ranges should be selected and justified by scientifically sound data and conclusions. The ranges should be within the PAR for the product, which means that if +/- 3 S.D. is selected, the range should be checked at the upper and lower limits to verify that acceptable product is prepared. This should be done prior to a final agreement on the range and incorporation into the validation protocol. A report should be written to document the ranges with the rationale for selecting them and the justification for determining the limits as well as any determination that the ranges are within the PAR. Additionally, those ranges which are not to be included should be discussed within the report to justify why they are not to be recorded. A process validation protocol should be prepared with theses ranges for acceptance criteria and the process should be run at a target within the acceptance criteria ranges at least three consecutive times using identical procedures to verify that the process is valid.

Summary

Since the ideal case of validating a process during its implementation does not always exist in the pharmaceutical, biopharmaceutical, biotechnology or medical device industries, it may be important to determine a way to validate these processes using historical data. The historical data can be found in a variety of places as long as it is approved (e.g. approved and completed BPRs or quality control release documents, etc). A cross-functional team should perform a risk assessment on the parameters and attributes to determine which ones would be included in the process validation. A range establishing study for the attributes and parameters should be performed to evaluate historical data and analyze the data set for the concepts of normality, variation (standard deviation), and confidence. With a high degree of confidence, acceptance criteria ranges should be set for each parameter and attribute and a process validation protocol should be written with the appropriate ranges. This protocol should be approved and executed at target settings within the acceptance criteria ranges, from the start of the manufacturing process to the finish using qualified equipment, approved SOPs, and trained operators. In a final report for the process validation, the degree to which the process is valid would be determined by the satisfaction of the approved acceptance criteria.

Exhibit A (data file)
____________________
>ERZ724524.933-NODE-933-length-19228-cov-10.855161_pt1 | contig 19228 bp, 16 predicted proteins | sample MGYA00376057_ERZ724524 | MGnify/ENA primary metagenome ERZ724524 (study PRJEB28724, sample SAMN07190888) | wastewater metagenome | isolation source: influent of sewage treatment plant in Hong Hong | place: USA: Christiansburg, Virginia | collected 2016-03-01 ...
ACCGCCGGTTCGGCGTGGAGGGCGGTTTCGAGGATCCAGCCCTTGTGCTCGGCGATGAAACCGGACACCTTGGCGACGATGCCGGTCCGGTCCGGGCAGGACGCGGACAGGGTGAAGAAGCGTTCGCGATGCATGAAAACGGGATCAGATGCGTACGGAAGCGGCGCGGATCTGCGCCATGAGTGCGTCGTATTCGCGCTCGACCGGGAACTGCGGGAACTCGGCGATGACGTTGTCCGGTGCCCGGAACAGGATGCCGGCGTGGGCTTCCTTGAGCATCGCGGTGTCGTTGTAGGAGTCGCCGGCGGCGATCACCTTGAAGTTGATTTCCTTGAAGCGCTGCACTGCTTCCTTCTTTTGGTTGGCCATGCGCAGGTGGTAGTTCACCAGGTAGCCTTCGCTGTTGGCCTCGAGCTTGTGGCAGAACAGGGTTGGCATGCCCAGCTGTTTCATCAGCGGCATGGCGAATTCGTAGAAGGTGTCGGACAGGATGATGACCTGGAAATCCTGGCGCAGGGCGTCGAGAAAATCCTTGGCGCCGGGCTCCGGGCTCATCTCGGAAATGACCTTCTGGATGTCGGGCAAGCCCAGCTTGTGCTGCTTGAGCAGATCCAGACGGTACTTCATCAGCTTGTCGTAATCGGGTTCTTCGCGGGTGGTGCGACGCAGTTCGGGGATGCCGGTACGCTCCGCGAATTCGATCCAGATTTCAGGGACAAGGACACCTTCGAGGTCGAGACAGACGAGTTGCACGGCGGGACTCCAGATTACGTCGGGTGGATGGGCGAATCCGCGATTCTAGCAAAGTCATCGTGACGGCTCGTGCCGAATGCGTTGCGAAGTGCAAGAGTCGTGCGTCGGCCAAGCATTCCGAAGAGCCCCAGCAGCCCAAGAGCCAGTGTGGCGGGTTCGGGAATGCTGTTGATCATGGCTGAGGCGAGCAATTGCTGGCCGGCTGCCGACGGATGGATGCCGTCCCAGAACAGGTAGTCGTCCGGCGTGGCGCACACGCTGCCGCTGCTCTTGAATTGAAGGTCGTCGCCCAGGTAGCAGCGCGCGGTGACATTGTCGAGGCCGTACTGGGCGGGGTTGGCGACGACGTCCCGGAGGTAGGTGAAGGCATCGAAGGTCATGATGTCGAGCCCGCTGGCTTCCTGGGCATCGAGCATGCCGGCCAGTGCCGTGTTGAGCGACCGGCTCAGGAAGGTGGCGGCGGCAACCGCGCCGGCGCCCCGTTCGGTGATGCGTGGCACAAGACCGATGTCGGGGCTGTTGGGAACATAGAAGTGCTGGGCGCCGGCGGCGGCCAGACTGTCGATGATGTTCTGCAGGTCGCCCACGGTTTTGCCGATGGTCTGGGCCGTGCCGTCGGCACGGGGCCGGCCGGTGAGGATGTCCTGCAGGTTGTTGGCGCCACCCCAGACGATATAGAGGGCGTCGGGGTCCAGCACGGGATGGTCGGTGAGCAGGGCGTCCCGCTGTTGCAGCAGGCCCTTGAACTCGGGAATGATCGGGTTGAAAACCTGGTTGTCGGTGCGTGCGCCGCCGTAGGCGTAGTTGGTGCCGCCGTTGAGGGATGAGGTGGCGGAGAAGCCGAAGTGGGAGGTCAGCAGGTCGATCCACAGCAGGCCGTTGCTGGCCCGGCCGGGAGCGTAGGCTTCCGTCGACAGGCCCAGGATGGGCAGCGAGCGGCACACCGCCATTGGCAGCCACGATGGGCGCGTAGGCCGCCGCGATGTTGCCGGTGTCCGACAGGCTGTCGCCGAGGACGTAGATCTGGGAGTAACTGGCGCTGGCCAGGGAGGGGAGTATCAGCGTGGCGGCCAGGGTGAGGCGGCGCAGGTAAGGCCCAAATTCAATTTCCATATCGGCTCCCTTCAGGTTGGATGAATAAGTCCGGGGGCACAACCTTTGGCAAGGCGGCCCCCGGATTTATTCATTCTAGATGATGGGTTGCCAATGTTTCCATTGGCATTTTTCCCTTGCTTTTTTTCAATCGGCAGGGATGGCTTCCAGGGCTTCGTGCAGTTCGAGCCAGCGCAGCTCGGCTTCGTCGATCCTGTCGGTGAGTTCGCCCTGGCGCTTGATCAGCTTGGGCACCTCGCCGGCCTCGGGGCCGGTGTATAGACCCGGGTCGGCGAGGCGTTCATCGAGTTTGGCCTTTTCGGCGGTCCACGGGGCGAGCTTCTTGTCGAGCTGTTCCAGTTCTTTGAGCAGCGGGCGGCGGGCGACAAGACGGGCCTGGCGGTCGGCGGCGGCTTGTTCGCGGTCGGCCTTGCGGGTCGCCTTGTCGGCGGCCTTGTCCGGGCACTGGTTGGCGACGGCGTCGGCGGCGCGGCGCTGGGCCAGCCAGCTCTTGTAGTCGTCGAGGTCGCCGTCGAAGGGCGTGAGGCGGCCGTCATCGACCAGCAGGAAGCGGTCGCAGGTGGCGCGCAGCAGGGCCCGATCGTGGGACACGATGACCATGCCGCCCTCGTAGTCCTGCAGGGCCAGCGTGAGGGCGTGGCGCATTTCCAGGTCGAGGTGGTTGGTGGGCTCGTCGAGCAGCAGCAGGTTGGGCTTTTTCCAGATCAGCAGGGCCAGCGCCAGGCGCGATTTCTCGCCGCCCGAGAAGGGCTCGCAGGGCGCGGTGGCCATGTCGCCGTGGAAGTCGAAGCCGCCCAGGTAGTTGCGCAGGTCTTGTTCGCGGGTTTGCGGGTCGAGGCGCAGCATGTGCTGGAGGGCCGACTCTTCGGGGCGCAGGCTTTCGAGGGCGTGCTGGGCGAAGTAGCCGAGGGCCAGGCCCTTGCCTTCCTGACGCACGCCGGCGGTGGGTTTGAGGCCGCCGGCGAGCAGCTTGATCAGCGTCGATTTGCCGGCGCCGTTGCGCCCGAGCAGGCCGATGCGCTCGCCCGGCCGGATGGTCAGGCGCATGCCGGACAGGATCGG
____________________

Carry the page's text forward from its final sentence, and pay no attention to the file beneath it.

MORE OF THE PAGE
References

1. Box, G.E.P., and Cox, D.R. (1964), "An Analysis of Transformations," J. Roy. Stat. Soc., Ser. B., 26, 211.

2. Kieffer, Robert and Torbeck, Lynn, (1998), Pharmaceutical Technology, (June), 66.

3. Lane, David M., Rice Virtual Lab in Statistics (1993-2000), HyperStat Online, Houston TX, WEB: http://www.ruf.rice.edu/~lane/rvls.html.

4. National Center for Drugs and Biologics and National Center for Devices and Radiological Health,(1987) "Guidelines on General Principles of Process Validation," Rockville MD. 15 MAY.

5. Ontario Ministry of Agriculture, Food and Rural Affairs (2000), Queen’s Printer for Ontario, Last Updated March 22, 2000; Web: http://www.gov.on.ca/omafra/english/research/risk/assum1b.html.

6. StatSoft, Inc. (1999). Electronic Statistics Textbook. Tulsa, OK: StatSoft. WEB: http://www.statsoft.com/textbook/stathome.html.

7. U.S. Department of Helath and Human Service, Food and Drug Administration, Center for Drug Evaluation and Research, Center for Biologics Evaluation and Research, Center for Veterinary Medicine, "Guidance for Industry: Manufacturing, Processing, or Holding Active Pharmaceutical Ingredients," Rickville MD. March 1998, 36.